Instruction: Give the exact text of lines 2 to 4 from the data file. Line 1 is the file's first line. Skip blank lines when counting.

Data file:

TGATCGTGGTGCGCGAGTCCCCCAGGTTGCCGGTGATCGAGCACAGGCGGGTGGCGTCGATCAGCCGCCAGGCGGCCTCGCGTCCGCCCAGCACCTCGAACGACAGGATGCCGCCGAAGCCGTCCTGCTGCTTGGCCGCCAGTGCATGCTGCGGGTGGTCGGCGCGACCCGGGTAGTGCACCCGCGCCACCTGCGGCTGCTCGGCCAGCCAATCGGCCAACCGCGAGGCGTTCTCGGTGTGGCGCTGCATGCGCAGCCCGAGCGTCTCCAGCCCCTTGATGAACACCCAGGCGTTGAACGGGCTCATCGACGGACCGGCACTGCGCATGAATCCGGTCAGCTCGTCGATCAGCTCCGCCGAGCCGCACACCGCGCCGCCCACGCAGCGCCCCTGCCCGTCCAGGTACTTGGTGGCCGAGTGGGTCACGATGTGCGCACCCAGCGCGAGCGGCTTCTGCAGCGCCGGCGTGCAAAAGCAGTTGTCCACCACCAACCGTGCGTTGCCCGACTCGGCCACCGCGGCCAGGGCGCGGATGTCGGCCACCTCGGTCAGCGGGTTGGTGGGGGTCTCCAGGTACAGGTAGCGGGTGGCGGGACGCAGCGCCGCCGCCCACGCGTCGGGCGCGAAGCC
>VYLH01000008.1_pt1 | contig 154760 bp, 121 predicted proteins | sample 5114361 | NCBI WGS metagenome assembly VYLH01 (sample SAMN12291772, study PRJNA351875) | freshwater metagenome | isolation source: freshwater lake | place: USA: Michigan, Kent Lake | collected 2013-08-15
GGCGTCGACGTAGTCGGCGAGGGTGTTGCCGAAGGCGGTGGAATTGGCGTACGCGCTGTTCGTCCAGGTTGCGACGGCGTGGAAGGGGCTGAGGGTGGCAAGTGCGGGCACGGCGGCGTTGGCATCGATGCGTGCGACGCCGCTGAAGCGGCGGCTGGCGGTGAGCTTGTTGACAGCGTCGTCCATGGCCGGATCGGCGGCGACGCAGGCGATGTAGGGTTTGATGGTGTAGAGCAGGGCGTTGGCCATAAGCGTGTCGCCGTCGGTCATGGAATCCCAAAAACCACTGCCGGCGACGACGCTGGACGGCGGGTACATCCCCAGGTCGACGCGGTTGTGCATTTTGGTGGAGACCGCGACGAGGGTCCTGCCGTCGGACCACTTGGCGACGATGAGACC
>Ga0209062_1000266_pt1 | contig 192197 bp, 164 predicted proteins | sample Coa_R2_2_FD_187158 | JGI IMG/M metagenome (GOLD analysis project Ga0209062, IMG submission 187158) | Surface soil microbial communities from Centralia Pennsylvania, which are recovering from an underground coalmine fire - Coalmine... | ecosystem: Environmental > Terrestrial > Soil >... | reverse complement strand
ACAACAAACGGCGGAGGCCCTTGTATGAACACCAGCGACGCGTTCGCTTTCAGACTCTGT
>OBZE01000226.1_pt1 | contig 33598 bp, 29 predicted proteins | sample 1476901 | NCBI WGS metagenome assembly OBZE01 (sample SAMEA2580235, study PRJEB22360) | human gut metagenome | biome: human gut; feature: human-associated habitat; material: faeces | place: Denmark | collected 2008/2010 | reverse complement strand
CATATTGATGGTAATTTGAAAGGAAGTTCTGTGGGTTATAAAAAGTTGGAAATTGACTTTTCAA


>VYLH01000008.1_pt1 | contig 154760 bp, 121 predicted proteins | sample 5114361 | NCBI WGS metagenome assembly VYLH01 (sample SAMN12291772, study PRJNA351875) | freshwater metagenome | isolation source: freshwater lake | place: USA: Michigan, Kent Lake | collected 2013-08-15
GGCGTCGACGTAGTCGGCGAGGGTGTTGCCGAAGGCGGTGGAATTGGCGTACGCGCTGTTCGTCCAGGTTGCGACGGCGTGGAAGGGGCTGAGGGTGGCAAGTGCGGGCACGGCGGCGTTGGCATCGATGCGTGCGACGCCGCTGAAGCGGCGGCTGGCGGTGAGCTTGTTGACAGCGTCGTCCATGGCCGGATCGGCGGCGACGCAGGCGATGTAGGGTTTGATGGTGTAGAGCAGGGCGTTGGCCATAAGCGTGTCGCCGTCGGTCATGGAATCCCAAAAACCACTGCCGGCGACGACGCTGGACGGCGGGTACATCCCCAGGTCGACGCGGTTGTGCATTTTGGTGGAGACCGCGACGAGGGTCCTGCCGTCGGACCACTTGGCGACGATGAGACC
>Ga0209062_1000266_pt1 | contig 192197 bp, 164 predicted proteins | sample Coa_R2_2_FD_187158 | JGI IMG/M metagenome (GOLD analysis project Ga0209062, IMG submission 187158) | Surface soil microbial communities from Centralia Pennsylvania, which are recovering from an underground coalmine fire - Coalmine... | ecosystem: Environmental > Terrestrial > Soil >... | reverse complement strand